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ROBB AUSTIN'S TURN

Joe Schmo: I’m Not the Guy in Congress Now

August 1, 2010

It should be mandatory for members of Congress to go door-to-door in their districts every six months – just to find out what’s on the mind of the voters they represent.

Most members will argue, they have gone door-to-door, but from the looks of their standing among the American people, it’s time to go back, because it seems they’ve forgotten much of what they were originally told.

Little wonder there isn’t one member up in the November mid-term elections that doesn’t stand a chance to lose. Yes, every member, from both parties, might lose this year, and the dirty little secret is, the country would be no less off if that should happen.

My advice to any challenger running for Congress this year – Republican or Democrat – is to spend money on only one campaign sign, one that should simply read: “Joe Schmo: I’m Not the Guy in Congress Now”.

Forget about everything else they taught you in campaign school – run on that one phrase alone – and flood the district with that message – and any non-incumbent will stand a 50-50 chance of being elected to Congress in November.

Fact is, voters don’t care anymore, and they realize it matters little, who they send to Washington, and there’s little wonder as to why.

The latest congressional embarrassment is 40-year incumbent Charles Rangel (D-NY) – who is headed toward a public trial over a multitude of federal charges stemming from a 21-month investigation into his financial dealings by the House Ethics Committee.

The investigative arm of the committee announced 13 separate charges – accusing him of violating various House rules and federal statutes. We are also learning about charges being brought against Congresswoman Maxine Waters (D-Calif.), who the ethics commitee is also alleging violated several House rules.

The charges against Rangel are so clear – and if he were innocent – they would be so easily dismissed – the upcoming trial will only add to the public’s mistrust and anger with every member of Congress.

One of the charges alleges he failed to income taxes on rental income from a villa he owns in the Dominican Republic, and another says he failed to report more than $600,000 in income on his federal financial disclosure reports.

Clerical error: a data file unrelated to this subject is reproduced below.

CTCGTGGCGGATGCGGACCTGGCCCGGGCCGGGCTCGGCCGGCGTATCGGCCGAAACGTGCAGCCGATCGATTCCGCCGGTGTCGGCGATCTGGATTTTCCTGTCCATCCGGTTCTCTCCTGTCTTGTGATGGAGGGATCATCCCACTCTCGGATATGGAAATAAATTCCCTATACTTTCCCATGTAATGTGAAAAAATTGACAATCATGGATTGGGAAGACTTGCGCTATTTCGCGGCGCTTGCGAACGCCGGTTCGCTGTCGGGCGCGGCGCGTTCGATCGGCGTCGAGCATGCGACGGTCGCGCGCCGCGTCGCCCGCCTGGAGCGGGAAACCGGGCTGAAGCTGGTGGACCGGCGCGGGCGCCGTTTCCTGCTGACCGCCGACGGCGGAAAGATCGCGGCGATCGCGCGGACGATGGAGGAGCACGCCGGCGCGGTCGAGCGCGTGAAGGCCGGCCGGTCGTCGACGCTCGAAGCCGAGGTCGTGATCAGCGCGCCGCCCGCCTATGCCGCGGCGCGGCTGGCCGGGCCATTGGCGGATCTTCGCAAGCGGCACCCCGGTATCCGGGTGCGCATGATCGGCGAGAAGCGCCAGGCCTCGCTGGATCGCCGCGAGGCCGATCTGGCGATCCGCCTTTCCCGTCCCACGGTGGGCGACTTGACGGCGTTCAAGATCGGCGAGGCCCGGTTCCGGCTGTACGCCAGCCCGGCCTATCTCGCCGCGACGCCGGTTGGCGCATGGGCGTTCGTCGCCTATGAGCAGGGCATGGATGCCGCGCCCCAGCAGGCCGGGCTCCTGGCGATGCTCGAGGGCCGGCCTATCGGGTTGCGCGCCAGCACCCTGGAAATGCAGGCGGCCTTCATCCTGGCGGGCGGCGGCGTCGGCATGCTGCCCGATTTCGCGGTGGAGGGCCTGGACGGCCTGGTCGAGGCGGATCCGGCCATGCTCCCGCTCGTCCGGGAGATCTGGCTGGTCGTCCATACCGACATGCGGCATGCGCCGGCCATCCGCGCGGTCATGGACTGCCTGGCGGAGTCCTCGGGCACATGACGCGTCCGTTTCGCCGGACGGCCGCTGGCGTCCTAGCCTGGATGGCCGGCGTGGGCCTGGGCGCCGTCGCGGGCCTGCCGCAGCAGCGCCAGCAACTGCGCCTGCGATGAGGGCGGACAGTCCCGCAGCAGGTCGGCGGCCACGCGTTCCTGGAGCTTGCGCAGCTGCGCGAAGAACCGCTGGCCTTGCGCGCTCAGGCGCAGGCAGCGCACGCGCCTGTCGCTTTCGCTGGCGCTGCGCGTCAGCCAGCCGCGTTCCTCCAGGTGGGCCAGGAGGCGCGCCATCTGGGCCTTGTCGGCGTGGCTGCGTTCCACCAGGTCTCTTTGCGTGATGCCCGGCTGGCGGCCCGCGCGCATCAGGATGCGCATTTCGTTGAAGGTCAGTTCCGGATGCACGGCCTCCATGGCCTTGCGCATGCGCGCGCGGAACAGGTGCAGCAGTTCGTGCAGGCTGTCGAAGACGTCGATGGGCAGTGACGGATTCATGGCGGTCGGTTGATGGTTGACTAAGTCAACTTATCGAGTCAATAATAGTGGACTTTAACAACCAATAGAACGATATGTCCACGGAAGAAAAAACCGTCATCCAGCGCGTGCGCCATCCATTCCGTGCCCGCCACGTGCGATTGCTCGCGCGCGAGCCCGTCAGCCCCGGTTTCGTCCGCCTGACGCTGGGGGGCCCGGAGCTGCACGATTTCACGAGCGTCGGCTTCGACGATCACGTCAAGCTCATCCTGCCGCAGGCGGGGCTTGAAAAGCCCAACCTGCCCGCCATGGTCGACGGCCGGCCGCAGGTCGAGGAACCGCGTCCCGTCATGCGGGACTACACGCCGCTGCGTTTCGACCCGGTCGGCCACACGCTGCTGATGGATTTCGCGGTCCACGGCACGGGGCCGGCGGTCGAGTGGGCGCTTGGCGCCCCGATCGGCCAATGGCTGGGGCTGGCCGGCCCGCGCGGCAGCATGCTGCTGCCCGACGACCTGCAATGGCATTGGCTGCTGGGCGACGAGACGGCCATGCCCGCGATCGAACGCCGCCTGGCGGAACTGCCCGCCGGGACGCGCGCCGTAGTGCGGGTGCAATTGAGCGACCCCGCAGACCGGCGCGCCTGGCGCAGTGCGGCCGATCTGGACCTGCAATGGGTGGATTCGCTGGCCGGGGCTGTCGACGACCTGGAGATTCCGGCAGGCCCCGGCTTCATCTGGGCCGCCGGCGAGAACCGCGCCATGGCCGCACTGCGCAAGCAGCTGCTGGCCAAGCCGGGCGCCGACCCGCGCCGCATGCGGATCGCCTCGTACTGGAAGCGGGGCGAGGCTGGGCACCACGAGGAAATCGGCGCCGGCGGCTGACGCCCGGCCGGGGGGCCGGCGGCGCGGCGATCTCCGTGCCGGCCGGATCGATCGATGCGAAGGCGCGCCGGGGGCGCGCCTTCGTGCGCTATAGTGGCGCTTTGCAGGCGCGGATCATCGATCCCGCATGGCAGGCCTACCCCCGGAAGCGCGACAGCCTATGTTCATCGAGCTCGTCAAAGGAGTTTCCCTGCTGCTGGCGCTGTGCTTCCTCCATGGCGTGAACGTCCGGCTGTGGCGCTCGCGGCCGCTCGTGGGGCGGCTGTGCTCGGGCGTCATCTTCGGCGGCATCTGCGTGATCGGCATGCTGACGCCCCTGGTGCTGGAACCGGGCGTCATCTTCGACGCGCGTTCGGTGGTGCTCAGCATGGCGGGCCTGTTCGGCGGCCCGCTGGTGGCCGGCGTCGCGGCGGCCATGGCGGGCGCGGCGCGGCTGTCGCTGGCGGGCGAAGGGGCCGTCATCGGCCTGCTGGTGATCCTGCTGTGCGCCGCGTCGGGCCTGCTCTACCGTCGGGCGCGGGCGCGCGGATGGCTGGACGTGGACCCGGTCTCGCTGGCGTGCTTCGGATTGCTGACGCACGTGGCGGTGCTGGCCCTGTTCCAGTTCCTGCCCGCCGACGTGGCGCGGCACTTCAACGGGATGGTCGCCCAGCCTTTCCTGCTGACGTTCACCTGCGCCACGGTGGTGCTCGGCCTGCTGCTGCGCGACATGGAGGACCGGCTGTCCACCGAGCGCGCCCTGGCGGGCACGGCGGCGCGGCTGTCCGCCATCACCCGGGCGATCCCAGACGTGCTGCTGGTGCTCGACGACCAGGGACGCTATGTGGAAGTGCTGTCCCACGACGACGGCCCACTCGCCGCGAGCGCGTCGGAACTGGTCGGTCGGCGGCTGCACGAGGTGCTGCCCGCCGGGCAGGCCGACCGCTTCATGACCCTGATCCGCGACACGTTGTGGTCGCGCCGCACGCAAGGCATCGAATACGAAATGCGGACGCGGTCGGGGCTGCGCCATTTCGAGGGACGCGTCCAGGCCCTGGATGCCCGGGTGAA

The investigation itself was all inclusive, reportedly involving more than 28,000 pages of documents, 50 depositions, issued over 160 formal requests for documents, and held over 60 meetings on the matter. There’s not much gray in any of these charges – and while Congressman Rangel is certainly innocent until proven guilty – it will be interesting to hear his defense.

No doubt he will claim some hair-splitting nuisance as the reason he either failed to report the income – or similarly charge that investigators failed to read things correctly.

So it is with explanations from members of Congress, and this is why the public’s disgust has reached an all-time high with the legislative branch of government.

Rangel himself played the race card, calling the charges a “public lynching”, and said the report contained “no inference of corruption”, and has repeatedly said he will fight the charges and be cleared of any wrongdoing in the final analysis.

The public, of course, has a different idea on what is and isn’t “corruption” and they will let Rangel know their own views in the mid-term elections just three months away.

While things will not be easy for Rangel, the elections won’t be much easier for the remaining 434 members of Congress, in part, thanks to their colleague Rangel, and members like him.

We’ll soon find out how many Joe Schmo’s will be elected to Congress next year.

If challengers take my advice, my guess is, plenty.